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By Tim Price, originally published on Next New Deal

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Cheating Our Children (NYT)

Paul Krugman writes that after repeatedly crying wolf about a looming economic disaster, deficit hawks instead claim we're cheating future generations by taking on debt. Their answer, of course, is to cheat them now so they're not so disappointed later.

This is What Happens When You Rip a Hole in the Safety Net (The Nation)

NND Editor Bryce Covert notes that despite the media's pearl clutching over rising dependence on disability and SNAP benefits, the explanation is simple: we've done little to halt the growth of poverty and plenty to ensure the poor have nowhere else to turn.

Let it Bleed? (Project Syndicate)

Brad DeLong writes that given the way the current U.S. economic crisis has dragged on and the amount of damage it's inflicted, calling it the Lesser Depression might be selling it short. What more could it do to earn its place among the all-time Greats?

Cyprus Is Doomed: Why the Country Must Leave the Euro Immediately (The Atlantic)

Matthew O'Brien argues that the bailout/bail-in deal Cyprus and the Troika have negotiated is a fool-proof plan to crush the Cypriot economy with more austerity, hobble its financial sector, and saddle it with a universal currency that can't leave its borders.

The Debate on Bank Size Is Over (NYT)

Simon Johnson writes that while it may be in lobbyists' best interests to pretend the jury's still out on ending "too big to fail," watching Cyprus's banks trigger the country's self-destruct sequence should explain why most serious policymakers disagree.

Stop subsidizing Wall Street (WaPo)

FDIC vice chairman Thomas Hoenig argues that it's time for banks to stop relying on the American public as an all-purpose safety net and insurance policy. If they really believe in taking huge risks, there's no need for them to keep living vicariously through us.

The Weeklies (Prospect)

Monica Potts profiles a group of families in the suburbs of Denver who were left homeless by the Great Recession and forced to live week to week in a cheap hotel, trading in their dreams of white picket fences for mismatched bed sets and a mini-fridge.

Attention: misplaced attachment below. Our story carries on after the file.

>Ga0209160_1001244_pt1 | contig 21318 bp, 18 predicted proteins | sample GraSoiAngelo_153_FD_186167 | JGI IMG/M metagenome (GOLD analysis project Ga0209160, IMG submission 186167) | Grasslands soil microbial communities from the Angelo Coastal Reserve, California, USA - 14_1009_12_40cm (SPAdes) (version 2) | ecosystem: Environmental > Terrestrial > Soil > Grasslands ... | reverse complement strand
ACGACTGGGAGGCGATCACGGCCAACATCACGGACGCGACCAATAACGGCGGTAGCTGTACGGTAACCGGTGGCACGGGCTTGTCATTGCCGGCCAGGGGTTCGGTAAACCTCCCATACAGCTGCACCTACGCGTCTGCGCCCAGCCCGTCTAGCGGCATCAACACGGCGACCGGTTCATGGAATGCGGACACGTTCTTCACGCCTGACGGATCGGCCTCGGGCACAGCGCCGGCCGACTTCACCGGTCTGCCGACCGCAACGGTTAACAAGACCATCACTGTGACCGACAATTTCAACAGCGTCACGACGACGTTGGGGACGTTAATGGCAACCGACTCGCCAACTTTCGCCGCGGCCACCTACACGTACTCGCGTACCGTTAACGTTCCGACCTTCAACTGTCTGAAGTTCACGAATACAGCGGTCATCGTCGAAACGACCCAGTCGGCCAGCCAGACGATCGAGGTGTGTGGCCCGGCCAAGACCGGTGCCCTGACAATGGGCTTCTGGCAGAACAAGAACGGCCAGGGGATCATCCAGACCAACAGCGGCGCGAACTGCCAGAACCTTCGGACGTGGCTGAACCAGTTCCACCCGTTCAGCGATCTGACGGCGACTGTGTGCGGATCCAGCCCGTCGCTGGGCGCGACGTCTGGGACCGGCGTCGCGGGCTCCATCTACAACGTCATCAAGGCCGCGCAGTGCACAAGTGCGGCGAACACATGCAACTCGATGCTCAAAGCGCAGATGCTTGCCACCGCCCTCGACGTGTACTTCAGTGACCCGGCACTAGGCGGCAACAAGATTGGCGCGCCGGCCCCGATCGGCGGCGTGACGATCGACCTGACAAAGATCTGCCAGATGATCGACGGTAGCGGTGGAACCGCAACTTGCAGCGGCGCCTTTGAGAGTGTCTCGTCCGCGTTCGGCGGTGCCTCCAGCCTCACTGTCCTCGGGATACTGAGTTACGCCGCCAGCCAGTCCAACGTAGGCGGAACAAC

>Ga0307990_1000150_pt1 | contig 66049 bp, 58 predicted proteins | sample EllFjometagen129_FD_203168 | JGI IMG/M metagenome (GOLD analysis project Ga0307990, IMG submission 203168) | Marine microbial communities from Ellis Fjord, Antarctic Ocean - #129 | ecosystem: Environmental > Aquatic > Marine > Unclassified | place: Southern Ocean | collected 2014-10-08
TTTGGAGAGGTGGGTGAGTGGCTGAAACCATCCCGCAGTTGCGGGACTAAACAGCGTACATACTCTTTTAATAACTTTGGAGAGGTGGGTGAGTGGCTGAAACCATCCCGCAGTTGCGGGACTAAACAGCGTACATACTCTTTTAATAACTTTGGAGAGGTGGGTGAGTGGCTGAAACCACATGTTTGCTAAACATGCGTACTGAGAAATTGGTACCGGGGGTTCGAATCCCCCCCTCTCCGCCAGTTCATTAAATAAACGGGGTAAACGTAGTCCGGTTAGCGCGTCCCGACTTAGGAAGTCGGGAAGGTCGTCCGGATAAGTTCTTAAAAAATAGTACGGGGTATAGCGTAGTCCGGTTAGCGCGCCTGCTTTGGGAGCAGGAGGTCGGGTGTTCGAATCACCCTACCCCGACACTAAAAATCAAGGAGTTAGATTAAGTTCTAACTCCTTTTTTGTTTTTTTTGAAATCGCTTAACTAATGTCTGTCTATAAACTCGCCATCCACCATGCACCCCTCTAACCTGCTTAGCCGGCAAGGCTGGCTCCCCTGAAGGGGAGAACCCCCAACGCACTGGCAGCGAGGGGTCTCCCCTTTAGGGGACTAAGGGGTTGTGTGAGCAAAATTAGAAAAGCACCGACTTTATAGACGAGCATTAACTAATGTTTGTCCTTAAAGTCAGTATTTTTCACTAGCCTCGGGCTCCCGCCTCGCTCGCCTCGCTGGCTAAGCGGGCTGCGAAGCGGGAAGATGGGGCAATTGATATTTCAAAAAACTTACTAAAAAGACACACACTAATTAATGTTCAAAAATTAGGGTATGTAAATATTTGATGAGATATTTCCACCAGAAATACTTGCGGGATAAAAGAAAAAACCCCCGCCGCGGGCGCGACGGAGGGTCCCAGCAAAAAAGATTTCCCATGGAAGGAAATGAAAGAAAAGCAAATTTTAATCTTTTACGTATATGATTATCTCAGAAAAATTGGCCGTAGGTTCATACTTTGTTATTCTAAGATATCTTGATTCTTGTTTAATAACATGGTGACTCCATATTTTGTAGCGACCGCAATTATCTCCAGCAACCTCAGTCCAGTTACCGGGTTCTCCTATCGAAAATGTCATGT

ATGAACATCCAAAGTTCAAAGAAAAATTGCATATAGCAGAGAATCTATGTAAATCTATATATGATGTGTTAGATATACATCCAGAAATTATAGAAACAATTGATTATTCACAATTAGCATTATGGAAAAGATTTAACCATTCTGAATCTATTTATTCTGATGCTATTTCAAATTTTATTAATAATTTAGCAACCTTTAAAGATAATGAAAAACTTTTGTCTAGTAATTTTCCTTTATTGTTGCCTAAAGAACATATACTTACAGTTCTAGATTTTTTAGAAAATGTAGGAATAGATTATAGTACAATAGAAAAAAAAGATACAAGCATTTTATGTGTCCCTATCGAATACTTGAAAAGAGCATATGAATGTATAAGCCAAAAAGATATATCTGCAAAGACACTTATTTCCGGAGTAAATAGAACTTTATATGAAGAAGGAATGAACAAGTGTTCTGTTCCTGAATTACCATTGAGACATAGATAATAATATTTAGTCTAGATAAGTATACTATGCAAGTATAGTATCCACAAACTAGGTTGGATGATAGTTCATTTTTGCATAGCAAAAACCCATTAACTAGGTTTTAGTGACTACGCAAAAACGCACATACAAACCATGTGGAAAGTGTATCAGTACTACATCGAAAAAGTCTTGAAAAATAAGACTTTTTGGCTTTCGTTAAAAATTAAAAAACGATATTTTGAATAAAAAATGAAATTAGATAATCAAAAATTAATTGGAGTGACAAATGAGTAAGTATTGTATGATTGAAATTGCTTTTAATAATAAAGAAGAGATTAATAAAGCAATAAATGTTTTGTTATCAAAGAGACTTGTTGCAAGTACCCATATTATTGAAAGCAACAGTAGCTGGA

Libertarians name North Dakota "most free" state (Salon)

Alex Pareene notes that the libertarian Mercatus Center has identified North Dakota as America's little slice of heaven. With its low tax rates and lax regulations, it's a wonder people choose to live anywhere else. But they do. They definitely, definitely do.

Tim Price is Deputy Editor of Next New Deal. Follow him on Twitter @txprice.

Originally posted to Daily Kos Economics on Fri Mar 29, 2013 at 06:44 AM PDT.

Also republished by Daily Kos.

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Comment Preferences

  •  One way to ensure that the casino (2+ / 0-)
    Recommended by:
    Odysseus, shaharazade

    ..doesn't always win and take your money - is not to play.

    The other way includes cleaning up the mess after it's burned to the ground.

    For Christ's sake, let's help more of our frightened people get through this thing, whatever it is - Kurt Vonnegut on our "faithless custodians of capital"

    by Anthony Page aka SecondComing on Fri Mar 29, 2013 at 09:12:11 AM PDT

  •  it's a wonder people choose to live anywhere else (1+ / 0-)
    Recommended by:
    Chitownliberal7
    Alex Pareene notes that the libertarian Mercatus Center has identified North Dakota as America's little slice of heaven. With its low tax rates and lax regulations, it's a wonder people choose to live anywhere else. But they do. They definitely, definitely do.
    The libertarians believe that generations of handouts and overregulated and inefficient markets have crushed Americans' pioneer spirits, while the rich can afford to eat the costs of the high-tax areas they live in and hire people to navigate the red tape ... not least because the taxes (which everyone pays) subsidize their high expectations of services.

    Sorry, you hear this crap often enough and it sinks in whether you believe it or not.